2016-10 19

[Student]Music Never Stops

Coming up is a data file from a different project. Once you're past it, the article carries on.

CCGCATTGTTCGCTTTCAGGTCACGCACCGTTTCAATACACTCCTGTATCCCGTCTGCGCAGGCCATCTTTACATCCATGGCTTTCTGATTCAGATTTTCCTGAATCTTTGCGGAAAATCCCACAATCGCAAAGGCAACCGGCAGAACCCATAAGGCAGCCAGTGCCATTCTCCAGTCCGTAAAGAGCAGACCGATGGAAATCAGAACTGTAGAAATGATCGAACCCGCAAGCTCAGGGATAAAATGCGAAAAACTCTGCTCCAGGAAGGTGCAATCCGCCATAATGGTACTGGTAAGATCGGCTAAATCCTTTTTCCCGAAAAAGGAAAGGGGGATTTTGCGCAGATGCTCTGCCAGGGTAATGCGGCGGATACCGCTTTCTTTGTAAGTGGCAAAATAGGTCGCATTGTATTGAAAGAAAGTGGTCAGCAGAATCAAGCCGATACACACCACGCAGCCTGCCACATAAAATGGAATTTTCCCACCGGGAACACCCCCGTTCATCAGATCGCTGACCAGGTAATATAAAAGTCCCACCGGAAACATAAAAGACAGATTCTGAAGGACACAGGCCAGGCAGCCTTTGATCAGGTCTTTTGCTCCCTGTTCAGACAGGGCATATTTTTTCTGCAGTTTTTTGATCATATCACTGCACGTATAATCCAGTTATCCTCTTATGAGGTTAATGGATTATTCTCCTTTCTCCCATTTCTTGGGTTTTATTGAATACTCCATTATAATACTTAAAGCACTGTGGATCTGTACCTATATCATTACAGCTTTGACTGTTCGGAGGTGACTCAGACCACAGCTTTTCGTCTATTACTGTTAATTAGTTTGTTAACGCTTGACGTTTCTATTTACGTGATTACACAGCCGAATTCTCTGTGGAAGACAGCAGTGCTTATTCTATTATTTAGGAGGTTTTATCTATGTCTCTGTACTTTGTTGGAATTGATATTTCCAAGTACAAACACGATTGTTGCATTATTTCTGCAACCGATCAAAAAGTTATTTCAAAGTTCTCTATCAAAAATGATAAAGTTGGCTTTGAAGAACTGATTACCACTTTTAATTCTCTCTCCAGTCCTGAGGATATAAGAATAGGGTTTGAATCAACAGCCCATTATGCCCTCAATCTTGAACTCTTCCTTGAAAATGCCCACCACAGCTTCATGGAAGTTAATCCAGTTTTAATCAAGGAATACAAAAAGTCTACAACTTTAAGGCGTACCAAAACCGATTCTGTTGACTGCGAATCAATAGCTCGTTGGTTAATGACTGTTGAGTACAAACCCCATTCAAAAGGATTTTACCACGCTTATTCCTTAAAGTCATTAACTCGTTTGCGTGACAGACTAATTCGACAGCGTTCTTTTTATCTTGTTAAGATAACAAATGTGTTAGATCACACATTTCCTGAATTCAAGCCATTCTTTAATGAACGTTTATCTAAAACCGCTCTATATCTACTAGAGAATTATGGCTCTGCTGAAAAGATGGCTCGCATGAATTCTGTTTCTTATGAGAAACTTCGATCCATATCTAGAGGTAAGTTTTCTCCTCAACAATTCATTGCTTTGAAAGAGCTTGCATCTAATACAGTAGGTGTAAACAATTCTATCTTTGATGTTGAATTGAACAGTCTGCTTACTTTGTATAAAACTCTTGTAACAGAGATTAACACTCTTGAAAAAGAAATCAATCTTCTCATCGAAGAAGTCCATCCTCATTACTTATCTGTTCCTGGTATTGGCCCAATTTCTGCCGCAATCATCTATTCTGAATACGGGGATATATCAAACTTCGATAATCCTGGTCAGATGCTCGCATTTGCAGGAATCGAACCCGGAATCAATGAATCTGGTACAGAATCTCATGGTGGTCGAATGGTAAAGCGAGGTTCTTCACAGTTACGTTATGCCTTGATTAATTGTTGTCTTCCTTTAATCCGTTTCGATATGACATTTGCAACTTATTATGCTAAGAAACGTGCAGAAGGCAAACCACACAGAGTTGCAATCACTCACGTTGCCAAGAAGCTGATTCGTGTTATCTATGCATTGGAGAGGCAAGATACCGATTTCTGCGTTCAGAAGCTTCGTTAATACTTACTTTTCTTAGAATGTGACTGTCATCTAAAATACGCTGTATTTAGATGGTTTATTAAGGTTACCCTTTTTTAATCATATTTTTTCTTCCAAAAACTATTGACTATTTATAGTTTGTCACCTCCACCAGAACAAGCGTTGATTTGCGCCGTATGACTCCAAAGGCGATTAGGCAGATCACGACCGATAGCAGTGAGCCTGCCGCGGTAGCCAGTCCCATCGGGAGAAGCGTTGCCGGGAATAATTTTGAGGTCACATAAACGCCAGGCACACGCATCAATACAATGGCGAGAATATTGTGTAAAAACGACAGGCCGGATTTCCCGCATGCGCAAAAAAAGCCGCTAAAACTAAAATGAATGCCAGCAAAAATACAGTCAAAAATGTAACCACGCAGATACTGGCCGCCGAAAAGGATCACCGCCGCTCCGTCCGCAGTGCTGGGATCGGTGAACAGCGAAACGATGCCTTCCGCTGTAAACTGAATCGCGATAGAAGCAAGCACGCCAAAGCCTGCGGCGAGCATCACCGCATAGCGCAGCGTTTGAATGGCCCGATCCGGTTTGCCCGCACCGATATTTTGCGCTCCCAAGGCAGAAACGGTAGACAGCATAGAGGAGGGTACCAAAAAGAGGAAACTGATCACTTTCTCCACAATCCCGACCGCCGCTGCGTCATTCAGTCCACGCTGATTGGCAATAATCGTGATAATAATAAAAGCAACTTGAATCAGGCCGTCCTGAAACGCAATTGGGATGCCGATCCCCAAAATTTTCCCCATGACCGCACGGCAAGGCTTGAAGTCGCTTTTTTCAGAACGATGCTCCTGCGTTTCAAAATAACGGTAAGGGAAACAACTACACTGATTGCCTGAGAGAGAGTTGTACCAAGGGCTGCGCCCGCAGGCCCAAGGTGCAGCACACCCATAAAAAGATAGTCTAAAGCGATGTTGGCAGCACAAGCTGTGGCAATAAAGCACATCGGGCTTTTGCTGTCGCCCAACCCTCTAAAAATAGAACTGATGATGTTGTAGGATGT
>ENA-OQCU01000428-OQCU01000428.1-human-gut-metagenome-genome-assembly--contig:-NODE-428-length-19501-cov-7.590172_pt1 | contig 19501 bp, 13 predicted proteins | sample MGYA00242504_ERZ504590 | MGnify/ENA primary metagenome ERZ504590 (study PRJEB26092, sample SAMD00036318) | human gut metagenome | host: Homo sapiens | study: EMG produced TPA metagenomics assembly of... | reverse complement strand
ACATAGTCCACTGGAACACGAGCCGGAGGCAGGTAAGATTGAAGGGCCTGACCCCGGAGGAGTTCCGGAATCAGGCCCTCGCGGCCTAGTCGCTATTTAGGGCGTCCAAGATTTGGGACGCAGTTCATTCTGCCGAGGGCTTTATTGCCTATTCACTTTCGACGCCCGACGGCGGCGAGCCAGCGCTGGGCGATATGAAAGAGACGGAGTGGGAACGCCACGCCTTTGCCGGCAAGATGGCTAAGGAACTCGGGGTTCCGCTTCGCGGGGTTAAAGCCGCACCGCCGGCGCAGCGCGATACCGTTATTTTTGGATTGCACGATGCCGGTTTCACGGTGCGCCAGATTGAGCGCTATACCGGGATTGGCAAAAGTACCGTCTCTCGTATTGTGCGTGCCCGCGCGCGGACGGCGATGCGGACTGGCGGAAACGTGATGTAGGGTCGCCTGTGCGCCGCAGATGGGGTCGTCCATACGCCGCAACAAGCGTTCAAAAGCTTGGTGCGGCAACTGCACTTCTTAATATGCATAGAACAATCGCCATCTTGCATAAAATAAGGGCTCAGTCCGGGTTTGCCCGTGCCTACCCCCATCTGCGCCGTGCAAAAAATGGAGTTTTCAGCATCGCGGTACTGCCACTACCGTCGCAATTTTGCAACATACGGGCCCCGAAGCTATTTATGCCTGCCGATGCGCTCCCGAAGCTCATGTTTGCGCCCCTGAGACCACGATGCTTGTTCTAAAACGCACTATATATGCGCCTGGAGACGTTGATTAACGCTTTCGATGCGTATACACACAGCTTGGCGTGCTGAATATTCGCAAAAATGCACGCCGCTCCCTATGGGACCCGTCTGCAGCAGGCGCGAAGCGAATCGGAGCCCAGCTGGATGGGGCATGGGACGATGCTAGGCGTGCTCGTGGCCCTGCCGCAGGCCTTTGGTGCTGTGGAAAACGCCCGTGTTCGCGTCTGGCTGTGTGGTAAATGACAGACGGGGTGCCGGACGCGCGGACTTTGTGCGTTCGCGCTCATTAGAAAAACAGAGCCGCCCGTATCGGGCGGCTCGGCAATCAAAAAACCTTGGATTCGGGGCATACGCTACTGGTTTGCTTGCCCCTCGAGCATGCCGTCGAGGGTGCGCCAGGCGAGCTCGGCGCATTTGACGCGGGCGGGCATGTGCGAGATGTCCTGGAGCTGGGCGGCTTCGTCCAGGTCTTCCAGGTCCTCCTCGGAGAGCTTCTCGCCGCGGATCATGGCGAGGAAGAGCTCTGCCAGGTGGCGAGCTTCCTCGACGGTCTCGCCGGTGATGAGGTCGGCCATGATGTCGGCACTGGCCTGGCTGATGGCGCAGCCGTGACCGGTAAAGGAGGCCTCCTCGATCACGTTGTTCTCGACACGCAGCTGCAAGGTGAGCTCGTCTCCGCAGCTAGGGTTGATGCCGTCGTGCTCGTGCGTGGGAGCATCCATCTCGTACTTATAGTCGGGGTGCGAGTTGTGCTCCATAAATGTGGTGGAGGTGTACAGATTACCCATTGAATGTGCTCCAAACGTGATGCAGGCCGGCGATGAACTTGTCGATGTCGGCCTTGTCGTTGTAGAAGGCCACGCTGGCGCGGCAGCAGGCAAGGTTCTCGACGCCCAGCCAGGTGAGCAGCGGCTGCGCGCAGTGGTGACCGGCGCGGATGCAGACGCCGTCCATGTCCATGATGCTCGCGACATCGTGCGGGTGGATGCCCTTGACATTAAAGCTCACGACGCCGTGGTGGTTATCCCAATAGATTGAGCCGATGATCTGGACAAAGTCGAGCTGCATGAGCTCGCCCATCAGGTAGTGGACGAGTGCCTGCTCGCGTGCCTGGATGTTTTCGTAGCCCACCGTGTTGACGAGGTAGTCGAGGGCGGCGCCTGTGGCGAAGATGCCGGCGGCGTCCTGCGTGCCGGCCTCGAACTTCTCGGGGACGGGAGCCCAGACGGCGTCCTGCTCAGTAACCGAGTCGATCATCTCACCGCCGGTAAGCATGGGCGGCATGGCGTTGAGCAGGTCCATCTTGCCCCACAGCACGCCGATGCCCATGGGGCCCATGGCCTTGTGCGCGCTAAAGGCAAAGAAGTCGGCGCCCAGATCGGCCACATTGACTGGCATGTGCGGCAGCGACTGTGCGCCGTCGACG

The experience of attending a piano concert can be truly unforgettable. The exhilarating moment, in which music seems to run inside the veins and pump the heart, invoke people to applaud heartily for the performers. The players live for the moment of ovation, the driving force of their arduous practice which blossoms into another great showcase that would move the emotions of the audience. This dramatic sensation is what moves the pianist Lee Jae-hyun (Department of Piano, 4th year) to strive for his best to give his best performance. Winner of Four Competitions Lee is a young but promising piano player who won four competitions: the 3rd Chuncheon National Music Concours (1st place), the 8th Korea Herald Music Competition (2nd place), the 48th Nanpa Concours (2nd place), and the 35th Competition of the Music Association of Korea (3rd place). Talented student pianists from top universities participate in these contests. Especially, the prestigious Nanpa Concours boasts an old history, and the Chuncheon National Music Concours awards a 300,000-won prize with an opportunity to give a performance with a full orchestra. “These were the last piano competitions that I could participate in before going to Germany to study. I feel honored to be granted the chance to perform with the orchestra of Chuncheon city,” Lee said. ▲ Lee was awarded at piano competitions such as the 3rd Chuncheon National Music Concours, the 8th Korea Herald Music Competition, and the 48th Nanpa Concours. The two music pieces that Lee practiced for the competitions are Franz Liszt’s Rhapsodie Espagnole and Sonata in B Minor. “Rhapsodie Espagnole is a high-level composition piece modeled on Spanish folk songs. The interesting aspect of the introduction is that it gives the performer autonomy regarding the way that it is played. The whole piece alternates between major and minor, creating dark and beautiful atmospheres. Sonata in B Minor has a silent beginning but becomes fancier as the music goes on.” Lee says that to play the piano well, it is important to see the music score and think about what the artist had in mind when he or she was composing the piece. “These pieces are my favorites, and I played them for about two years. I think the reason I could do well in the competitions was due to the familiarity and deep understanding of the pieces, in addition to the technical difficulties of the songs which impressed the judges,” Lee explained. Tears and Smiles of a Pianist “I was seven when I started playing the piano. This was because I wanted to get complimented by my family and relatives when I played the instrument.” When Lee was young, he simply played the piano for fun. However, as he went to Busan High School of Arts, Lee became more serious about the instrument because he decided it as his major. It was during his high school years when Lee reassured himself that the piano was his career path. Being picked as an annual performer for the Geumjeong Art Spot when he was a senior at high school, Lee performed a piano piece with an orchestra in front of 1,300 people. “I don’t remember much of what I did while playing, but what I clearly recall is the applause and cheers from my audience. It was the best moment of my life that I cherish in my heart. That makes me stay strong and keep on going,” Lee reminisced. However, there were a lot of times when Lee wanted to give up playing the piano, both because of financial and personal reasons. “There are so many talented people out there, and I thought I wasn’t skilled enough as I experienced failure in some competitions. Even so, I thought that the piano is what I am most competent at. Considering it as my greatest ability, I made up my mind to not back down and continue my practices once again.” Lee was able to win awards in four competitions in part because of this resolution. Lee is planning to study in Germany this year or the next, in order to receive Master’s and Doctoral degrees in piano. He wants to become a professional pianist and after that, he wants to educate and foster future pianists. Lee advised, “Playing the piano or any kind of musical instrument in front of people is an artistic performance, evaluation of which depends on how the player actually does on stage. However, I want to emphasize that the stage is not everything. Practicing is most important, no matter how much time it costs. It’s beneficial to always practice with the attitude that ‘I am here on the stage, right now, at this moment’.” ▲ Lee on the stage at a piano contest. (Photo courtesy of Lee Jae-hyun) Jang Soo-hyun luxkari@hanyang.ac.kr Photos by Kim Youn-soo